The cave located to the nort-west of Borovik is no doubt the most important monument belonging to that period as it served as sheltered headquarters for the People’s Liberation Army from where its Commander-in-Chief, Marshal Josip Broz Tito, controlled its activities in the field aiming at the liberation of the country. The cave has therefore been named Titova Špilja.
Several memorial tablets have been erected in the post-war period, either to mark some historic spots or to honour the victims of the Fascist persecution, fallen partisans, etc., Among the memorial tablets set up at Komiža, the one on the Tower is in memory of the 1940 municipal election victory of the workpeople of Komiža when 18 councilmen were returned, who directed the municipal affairs under the leadership of the Communist Party of Croatia; others, set up on various houses at Vis, mark the one-time seats of the District Committee of the Communist Party of Croatia for the central Dalmatian archipelago, and of the Regional Committee of the People’s Liberation Movement, etc. A memorial tablet, set up on the Kučić Family house at Komiža, reminds us of the decision made by the local Communist Party Committee in 1941 to start attacking the invader’s forces, while the inscription on another tablet erected on the house owned by Luka Borčić (at Žena Glava), records the spot where – from January through October 1944 – the Dalmatian Regional Committee of the Communist Party of Croatia conducted the armed revolt of the people against the Fascist invader.
Fallen partisans have been hounoured by memorial tablets set up at Vis, Komiža, Podstražje, Marinje Zemlje, Podšpilje, and on the Island of Biševo. Both native and British airmen, killed in action in the course of the struggle for liberation, have also been honoured, the native flyers at Velo Polje and the British at the Čunkovica crossroads. Monuments remind us of the executed hostages at Vis and Komiža in 1943 while a memorial tablet records the spot where Nikola Marinković – Top was killed.
As a part of the celebration of the twentieth anniversary of the stay on the island (in 1944) of the members of the Central Committee of the Communist Party of Yugoslavia, of the headquarters of the People’s Liberation Army, and of Marshal Tito himself, several buildings were dedicated in 1964 to the fighters killed in action and to the victims of Fascist cruelty. Among such buildings are the memorial school, designed by the Architect N. Šegvić, and the memorial premises for popular meetings, etc., designed by S. Planić. A memorial well built at Podšpilje bears the inscription of some verses by J. Franičević and of names of the fallen fighters.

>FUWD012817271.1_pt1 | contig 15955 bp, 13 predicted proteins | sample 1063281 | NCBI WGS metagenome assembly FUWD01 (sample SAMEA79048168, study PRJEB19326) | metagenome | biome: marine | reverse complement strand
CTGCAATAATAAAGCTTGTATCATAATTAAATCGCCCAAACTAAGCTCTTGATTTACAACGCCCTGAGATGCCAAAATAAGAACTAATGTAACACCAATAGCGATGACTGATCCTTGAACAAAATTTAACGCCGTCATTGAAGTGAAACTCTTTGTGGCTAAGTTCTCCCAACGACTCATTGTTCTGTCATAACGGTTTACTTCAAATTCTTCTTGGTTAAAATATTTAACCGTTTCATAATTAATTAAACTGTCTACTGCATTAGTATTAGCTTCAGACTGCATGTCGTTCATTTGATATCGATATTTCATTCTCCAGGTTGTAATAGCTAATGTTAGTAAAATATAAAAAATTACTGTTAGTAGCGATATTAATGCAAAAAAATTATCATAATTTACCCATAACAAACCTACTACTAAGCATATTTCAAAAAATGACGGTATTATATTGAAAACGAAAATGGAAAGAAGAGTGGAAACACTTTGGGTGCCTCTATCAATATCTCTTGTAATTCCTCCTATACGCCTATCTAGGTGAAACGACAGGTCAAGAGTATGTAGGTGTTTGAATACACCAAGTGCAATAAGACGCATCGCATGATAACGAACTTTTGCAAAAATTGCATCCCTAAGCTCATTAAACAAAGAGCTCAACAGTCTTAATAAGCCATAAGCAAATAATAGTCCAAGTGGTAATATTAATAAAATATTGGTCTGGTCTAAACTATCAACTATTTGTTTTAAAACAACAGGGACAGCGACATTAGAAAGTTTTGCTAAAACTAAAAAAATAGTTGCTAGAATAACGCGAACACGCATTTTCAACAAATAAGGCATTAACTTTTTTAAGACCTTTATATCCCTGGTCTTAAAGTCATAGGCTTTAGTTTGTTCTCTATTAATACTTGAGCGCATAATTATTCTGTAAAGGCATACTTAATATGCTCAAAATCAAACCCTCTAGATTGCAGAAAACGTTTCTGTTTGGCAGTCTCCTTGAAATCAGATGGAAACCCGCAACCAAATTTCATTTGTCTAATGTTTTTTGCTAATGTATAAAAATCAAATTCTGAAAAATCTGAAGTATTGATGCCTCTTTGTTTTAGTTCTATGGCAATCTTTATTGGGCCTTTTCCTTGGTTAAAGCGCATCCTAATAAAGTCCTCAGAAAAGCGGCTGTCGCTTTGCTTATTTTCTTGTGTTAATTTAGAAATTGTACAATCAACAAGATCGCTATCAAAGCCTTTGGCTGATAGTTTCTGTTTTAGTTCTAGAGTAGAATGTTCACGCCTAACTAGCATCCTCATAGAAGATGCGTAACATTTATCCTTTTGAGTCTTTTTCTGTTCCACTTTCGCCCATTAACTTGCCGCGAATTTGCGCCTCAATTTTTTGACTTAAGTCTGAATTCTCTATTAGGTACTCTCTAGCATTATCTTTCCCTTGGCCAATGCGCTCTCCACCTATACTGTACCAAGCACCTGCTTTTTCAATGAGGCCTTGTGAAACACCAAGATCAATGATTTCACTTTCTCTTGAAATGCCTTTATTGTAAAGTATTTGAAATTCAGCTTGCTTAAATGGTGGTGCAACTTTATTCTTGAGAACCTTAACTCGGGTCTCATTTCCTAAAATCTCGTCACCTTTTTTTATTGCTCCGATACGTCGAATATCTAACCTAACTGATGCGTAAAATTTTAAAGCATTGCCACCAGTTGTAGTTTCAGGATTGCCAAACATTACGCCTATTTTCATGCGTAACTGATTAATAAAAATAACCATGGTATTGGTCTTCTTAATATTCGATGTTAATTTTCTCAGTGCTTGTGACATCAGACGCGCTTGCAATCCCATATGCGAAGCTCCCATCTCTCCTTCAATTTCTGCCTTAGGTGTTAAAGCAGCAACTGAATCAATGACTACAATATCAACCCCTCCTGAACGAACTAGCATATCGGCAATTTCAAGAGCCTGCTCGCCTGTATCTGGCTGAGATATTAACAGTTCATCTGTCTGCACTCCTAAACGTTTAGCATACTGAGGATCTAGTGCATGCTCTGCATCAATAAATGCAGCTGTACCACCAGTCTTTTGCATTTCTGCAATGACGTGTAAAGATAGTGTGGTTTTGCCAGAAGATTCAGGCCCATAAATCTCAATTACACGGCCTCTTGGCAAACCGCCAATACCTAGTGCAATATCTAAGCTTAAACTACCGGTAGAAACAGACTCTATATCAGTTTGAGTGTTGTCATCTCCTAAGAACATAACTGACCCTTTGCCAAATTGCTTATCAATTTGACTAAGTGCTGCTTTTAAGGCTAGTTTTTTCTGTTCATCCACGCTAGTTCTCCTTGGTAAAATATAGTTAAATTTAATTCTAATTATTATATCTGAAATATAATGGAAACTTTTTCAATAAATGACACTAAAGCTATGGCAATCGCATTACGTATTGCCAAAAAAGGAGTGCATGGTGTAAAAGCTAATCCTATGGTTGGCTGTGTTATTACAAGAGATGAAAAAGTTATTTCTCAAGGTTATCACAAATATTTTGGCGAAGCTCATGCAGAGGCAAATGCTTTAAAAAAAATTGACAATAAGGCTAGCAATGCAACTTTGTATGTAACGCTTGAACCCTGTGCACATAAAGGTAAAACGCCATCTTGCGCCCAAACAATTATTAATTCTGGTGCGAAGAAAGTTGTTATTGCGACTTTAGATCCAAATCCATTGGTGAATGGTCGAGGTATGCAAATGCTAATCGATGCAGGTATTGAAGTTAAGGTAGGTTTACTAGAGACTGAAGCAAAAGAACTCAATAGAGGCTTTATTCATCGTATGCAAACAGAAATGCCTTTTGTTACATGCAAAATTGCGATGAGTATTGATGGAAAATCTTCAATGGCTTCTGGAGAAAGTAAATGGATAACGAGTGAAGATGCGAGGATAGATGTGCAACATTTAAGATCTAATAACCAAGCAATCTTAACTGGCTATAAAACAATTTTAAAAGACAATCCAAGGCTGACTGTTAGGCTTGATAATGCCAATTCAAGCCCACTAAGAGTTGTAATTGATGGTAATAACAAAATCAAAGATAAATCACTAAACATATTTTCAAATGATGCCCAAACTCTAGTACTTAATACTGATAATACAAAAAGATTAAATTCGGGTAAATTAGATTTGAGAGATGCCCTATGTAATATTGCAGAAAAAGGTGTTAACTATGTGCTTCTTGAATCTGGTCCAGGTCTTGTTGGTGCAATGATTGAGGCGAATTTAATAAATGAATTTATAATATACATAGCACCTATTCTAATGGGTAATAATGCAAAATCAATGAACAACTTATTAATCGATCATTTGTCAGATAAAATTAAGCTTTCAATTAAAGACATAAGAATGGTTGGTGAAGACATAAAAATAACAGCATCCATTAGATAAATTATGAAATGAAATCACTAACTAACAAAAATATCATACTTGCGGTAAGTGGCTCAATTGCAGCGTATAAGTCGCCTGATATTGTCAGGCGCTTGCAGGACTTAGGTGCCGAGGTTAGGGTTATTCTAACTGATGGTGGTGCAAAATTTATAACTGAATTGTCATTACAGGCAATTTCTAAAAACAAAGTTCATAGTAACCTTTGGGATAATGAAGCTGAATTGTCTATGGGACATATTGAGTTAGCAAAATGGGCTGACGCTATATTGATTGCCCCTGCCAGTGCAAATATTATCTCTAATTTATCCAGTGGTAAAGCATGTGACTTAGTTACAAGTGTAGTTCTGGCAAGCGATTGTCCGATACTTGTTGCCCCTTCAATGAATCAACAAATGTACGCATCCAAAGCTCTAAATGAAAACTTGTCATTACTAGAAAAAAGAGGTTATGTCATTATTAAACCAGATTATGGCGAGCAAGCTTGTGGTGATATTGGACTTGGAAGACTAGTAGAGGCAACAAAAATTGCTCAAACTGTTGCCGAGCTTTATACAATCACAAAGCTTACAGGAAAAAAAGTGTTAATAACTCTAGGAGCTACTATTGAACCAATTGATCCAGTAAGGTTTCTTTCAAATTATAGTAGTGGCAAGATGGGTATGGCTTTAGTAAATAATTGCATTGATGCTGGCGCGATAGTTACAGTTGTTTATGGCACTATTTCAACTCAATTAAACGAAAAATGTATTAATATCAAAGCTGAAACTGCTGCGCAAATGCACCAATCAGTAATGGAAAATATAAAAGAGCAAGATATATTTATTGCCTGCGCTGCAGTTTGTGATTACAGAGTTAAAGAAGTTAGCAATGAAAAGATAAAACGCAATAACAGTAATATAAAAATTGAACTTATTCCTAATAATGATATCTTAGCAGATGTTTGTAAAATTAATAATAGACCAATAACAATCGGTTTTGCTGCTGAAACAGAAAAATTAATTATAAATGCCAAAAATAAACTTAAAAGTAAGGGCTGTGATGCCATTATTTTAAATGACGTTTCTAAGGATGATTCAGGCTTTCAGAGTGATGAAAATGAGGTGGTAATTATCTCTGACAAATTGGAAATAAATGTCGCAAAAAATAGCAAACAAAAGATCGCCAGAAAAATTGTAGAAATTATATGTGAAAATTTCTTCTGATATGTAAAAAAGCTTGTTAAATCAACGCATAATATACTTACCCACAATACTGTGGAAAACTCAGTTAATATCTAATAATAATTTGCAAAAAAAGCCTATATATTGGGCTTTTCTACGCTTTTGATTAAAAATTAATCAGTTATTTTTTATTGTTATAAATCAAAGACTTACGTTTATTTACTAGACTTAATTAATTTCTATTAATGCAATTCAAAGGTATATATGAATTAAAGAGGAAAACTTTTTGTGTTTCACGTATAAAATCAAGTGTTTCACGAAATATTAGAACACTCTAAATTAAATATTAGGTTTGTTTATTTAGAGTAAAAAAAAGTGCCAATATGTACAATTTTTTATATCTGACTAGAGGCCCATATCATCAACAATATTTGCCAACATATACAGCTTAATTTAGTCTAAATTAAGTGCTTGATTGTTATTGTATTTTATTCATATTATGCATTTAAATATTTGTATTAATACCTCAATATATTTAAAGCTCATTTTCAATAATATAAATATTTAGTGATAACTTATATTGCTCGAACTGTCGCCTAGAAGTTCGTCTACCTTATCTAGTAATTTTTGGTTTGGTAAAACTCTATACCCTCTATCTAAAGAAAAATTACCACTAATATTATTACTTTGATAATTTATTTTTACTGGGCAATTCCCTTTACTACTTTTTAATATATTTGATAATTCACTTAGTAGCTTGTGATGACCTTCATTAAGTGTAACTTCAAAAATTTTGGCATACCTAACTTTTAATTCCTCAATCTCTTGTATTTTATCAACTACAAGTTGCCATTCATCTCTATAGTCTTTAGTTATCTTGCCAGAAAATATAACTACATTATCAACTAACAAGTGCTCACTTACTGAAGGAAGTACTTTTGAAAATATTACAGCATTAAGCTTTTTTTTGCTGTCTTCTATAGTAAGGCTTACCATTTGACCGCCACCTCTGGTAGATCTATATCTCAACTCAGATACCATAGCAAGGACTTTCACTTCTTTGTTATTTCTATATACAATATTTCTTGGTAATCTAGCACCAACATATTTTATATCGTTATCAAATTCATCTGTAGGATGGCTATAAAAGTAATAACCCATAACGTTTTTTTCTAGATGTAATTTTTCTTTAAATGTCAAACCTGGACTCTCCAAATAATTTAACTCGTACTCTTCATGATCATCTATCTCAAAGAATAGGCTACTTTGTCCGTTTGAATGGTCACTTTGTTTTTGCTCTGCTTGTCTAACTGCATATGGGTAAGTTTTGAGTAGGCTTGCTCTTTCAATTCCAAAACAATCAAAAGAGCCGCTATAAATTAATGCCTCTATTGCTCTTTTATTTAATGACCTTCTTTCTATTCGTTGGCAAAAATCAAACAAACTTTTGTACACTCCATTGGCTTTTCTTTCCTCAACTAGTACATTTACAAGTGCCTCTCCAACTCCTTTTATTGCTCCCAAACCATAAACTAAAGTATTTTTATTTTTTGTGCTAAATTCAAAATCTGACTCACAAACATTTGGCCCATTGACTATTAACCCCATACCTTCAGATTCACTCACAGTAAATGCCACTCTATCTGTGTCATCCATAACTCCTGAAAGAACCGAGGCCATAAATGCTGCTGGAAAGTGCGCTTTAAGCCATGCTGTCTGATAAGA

A large monolith erected at Vis marks the spot where the Commander-in-Chief of the armed forces of the People’s Liberation Army, Marshal Josip Broz Tito, reviewed the First Dalmatian Brigade decorating it for bravery with the Order of People’s Liberation. A sentence from his speech reading: »Tuđe nećemo – svoje ne damo« (We do not what is not ours but we will not surrender what is ours) has been cut in the monolith.
A number of buildings at Vis bear inscriptions recording various wartime events, e. g. the stay there (in 1944) of the presidium of the Anti-Fascist Council of Yugoslavia, of the People’s Committe, of the Vis Island District Committee, etc. Some buildings at Komiža are marked in a similar way, and we learn from the inscriptions which of the houses were occupied by the Military Command, Military Hospital, Refugee Collecting Station, etc. Memorial tablets have also been set up at Borovik Village, in order to mark the houses once occupied by the Centrl Comittee of the Communist Party of Yugoslavia, the 26th Division Headquarters, and the Soviet, British, and American military missions. The Dalmatian Regional Committee of the Communist Party of Croatia, the Agitprop, the Slobodna Dalmacija Editorial Office, etc., were housed at Žena Glava Village, while various aerodrome services etc. had their quarters at Marinje Zemlje. The headquarters of the 1st Dalmatian Brigade and 3rd Overseas Brigade were at Podselje.
A number of miscellaneous movable articles connected with the People’s War of Liberation have been preserved and are now on show at the Museum at Vis as also in some private homes.
A significant architectural contribution has been recorded on the island in the field of building construction. The Yugoslav Army Club premises at Komiža and a number of handsome dwelling-houses (all designed by the Architect Vitić) and the large Wine Cellars (designed by the Architect Fabris) are particularly noteworthy.